I hope you make it very clear to your employees what you believe is in the best interest of your enterprise and therefore their job and their future in the upcoming elections. And whether you agree with me or you agree with President Obama, or whatever your political view, I hope, I hope you pass those along to your employees.

Here in an op-ed for The Hill, University of Oregon professor Gordon Lafer points out that President George W Bush would have condemned such tactic.

These are the kind of banana-republic tactics that our government regularly condemns when they occur abroad. The Bush Administration, for instance, rejected Ukrainian elections as illegitimate, in part because international observers found that managers of state-owned enterprises had “instructed their subordinates to vote for [the ruling party].”

One step beyond even the Kochs is GOP mega-donor Bob Murray, who required employees at an Ohio coal mine to attend a Romney campaign event. The resulting photo-op could have been at home in the old East Germany – candidate standing before a crowd of miners, replete with banner reading “Coal Country Stands With Mitt,” with no notice that miners were attending under the direction of their boss, forced to give up a day’s pay in order to serve as human props. Again, we routinely condemn such charades when carried out by foreigners. The Bush Administration criticized Armenia’s elections, for instance, after observers reported that “factory workers … were instructed to attend the incumbent’s rallies.”  But what we reject for Armenians and Ukrainians, the business lobbies now want to institute at home.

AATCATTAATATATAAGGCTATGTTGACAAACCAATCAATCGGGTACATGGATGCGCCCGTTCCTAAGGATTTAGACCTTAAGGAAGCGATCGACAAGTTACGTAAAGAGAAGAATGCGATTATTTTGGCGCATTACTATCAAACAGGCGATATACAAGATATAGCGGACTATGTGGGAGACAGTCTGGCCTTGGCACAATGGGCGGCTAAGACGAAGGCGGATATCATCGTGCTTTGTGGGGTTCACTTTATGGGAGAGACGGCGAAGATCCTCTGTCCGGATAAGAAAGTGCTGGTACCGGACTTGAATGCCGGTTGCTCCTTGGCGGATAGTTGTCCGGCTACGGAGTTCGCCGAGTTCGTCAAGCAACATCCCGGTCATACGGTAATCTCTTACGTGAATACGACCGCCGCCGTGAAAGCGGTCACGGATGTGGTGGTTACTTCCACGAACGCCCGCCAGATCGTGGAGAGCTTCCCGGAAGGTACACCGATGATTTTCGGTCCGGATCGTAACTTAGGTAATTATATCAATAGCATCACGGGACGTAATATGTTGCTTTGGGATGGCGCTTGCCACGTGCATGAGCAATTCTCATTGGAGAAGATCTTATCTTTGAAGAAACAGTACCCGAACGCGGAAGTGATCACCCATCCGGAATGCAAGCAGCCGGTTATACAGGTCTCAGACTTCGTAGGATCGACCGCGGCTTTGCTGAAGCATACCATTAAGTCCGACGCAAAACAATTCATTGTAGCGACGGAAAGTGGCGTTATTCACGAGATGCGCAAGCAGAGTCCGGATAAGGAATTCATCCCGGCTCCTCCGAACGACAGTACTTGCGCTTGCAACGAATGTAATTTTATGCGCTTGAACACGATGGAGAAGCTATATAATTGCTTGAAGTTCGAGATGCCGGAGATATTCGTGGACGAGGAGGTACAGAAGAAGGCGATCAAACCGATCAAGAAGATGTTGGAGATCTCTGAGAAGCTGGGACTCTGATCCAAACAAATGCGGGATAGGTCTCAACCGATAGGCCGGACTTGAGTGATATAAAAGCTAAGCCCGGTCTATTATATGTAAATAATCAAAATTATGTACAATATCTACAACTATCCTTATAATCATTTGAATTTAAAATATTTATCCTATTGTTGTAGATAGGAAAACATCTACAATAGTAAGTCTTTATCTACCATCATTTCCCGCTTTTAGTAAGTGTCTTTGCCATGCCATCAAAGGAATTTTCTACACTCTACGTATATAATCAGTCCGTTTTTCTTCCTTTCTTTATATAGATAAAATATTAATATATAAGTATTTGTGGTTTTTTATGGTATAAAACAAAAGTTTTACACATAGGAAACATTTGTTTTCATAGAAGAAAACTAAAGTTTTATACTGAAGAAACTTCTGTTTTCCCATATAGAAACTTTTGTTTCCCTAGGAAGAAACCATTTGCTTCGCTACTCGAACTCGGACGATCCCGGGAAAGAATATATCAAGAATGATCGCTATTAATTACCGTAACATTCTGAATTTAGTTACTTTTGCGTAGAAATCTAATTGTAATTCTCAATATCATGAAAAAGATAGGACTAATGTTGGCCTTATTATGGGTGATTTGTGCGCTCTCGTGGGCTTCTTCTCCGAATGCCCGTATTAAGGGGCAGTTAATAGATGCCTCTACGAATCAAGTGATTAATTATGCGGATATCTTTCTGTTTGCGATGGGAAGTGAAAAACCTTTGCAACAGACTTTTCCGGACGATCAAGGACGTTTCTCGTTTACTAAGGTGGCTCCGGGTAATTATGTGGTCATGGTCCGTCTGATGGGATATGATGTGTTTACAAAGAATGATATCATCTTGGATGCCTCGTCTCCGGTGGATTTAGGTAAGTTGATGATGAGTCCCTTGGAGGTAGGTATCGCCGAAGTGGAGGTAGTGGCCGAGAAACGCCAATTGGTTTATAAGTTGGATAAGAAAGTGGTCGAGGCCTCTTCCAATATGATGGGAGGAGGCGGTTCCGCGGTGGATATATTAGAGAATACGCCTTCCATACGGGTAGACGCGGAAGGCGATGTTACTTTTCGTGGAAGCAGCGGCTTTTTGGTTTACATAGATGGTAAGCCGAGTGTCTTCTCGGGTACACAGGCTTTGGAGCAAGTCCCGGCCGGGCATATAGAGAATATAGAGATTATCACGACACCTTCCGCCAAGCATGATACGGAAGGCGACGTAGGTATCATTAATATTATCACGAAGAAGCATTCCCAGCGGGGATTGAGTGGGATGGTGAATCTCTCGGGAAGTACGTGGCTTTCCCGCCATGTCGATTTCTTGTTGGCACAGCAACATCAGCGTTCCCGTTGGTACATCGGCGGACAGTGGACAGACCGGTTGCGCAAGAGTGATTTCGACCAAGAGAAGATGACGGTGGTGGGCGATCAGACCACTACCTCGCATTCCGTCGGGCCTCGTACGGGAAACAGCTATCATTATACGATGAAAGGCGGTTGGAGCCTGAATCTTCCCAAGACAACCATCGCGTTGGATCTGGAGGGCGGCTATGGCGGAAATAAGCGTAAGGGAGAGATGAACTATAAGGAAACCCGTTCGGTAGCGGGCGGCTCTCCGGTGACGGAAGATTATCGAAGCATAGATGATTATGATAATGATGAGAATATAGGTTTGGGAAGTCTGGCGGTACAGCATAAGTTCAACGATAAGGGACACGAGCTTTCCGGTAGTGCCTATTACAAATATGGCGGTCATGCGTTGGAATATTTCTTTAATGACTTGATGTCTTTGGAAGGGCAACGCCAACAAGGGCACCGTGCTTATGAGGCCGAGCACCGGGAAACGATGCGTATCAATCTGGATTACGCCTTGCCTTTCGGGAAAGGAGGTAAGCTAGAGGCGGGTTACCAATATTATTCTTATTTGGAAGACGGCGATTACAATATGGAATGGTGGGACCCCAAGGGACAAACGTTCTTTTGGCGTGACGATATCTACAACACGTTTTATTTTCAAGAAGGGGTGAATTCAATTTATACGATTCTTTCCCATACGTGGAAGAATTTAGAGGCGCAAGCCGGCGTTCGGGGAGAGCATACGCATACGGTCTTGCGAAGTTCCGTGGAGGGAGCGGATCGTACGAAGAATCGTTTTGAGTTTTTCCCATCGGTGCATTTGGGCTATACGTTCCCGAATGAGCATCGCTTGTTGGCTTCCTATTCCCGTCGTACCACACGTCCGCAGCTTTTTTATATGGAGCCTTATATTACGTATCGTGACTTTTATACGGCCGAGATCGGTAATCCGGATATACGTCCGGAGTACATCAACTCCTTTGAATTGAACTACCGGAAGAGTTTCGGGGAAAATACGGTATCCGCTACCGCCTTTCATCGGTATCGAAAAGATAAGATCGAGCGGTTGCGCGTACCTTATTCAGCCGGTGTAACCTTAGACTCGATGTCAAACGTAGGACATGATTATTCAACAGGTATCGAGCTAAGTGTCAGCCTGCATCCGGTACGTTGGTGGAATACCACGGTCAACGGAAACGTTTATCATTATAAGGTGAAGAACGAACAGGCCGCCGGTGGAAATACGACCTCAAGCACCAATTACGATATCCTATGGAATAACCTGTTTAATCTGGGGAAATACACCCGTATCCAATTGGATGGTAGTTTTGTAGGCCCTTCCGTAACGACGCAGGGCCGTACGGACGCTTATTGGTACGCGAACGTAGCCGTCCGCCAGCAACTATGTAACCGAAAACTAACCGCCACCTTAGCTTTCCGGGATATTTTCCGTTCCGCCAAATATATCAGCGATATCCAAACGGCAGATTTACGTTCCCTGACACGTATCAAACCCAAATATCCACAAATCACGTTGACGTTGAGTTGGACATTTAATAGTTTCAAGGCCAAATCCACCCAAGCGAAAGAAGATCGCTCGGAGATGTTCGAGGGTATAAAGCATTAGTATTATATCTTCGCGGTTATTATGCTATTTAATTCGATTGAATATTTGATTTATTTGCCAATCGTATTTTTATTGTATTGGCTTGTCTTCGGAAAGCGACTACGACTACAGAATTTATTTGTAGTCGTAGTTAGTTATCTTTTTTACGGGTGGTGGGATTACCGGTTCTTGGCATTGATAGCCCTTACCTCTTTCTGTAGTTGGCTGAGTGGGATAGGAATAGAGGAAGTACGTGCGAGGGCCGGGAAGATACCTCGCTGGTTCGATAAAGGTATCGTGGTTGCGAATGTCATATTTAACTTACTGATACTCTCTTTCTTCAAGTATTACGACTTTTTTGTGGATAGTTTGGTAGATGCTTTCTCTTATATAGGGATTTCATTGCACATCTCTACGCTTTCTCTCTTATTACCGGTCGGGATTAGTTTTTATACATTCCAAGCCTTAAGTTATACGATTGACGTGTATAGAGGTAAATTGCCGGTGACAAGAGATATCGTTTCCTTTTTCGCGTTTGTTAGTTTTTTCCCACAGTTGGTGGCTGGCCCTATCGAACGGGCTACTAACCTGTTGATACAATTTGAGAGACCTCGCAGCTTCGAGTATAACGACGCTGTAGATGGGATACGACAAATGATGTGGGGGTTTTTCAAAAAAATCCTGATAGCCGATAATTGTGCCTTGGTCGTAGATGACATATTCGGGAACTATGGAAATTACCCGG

Thursday, October 25, 2012

Golden age of punting

We've all got front row seats to greatness.

Morstead is currently on pace to set NFL records for the best net punting average in a single season (44.88 yards per kick) and in a career (39.9 yards per kick) - though he needs 64 more punts to officially qualify for the career mark.

And when it comes to gross punting average, Morstead is flirting with one of the oldest records in NFL history, set by Sammy Baugh in 1940. Baugh averaged 51.4 yards per punt that year, and Morstead is averaging 51.24 yards per punt this year. His career gross average of 46.5 yards per punt also ranks second in NFL history.

Um... no

Stupid memes and journalistic groupthink were baked into American politics way way waaaay before there was ever such a thing as Twitter. Please find something else to scapegoat.

If anything, Twitter (and the internet in general) has at least made the process by which the stupidity develops more inclusive and transparent. Small victory, maybe, but still not the root of the problem.

Update: Drum tries to clarify his thoughts a bit and concedes the point about transparency. But still he's missing the larger issue.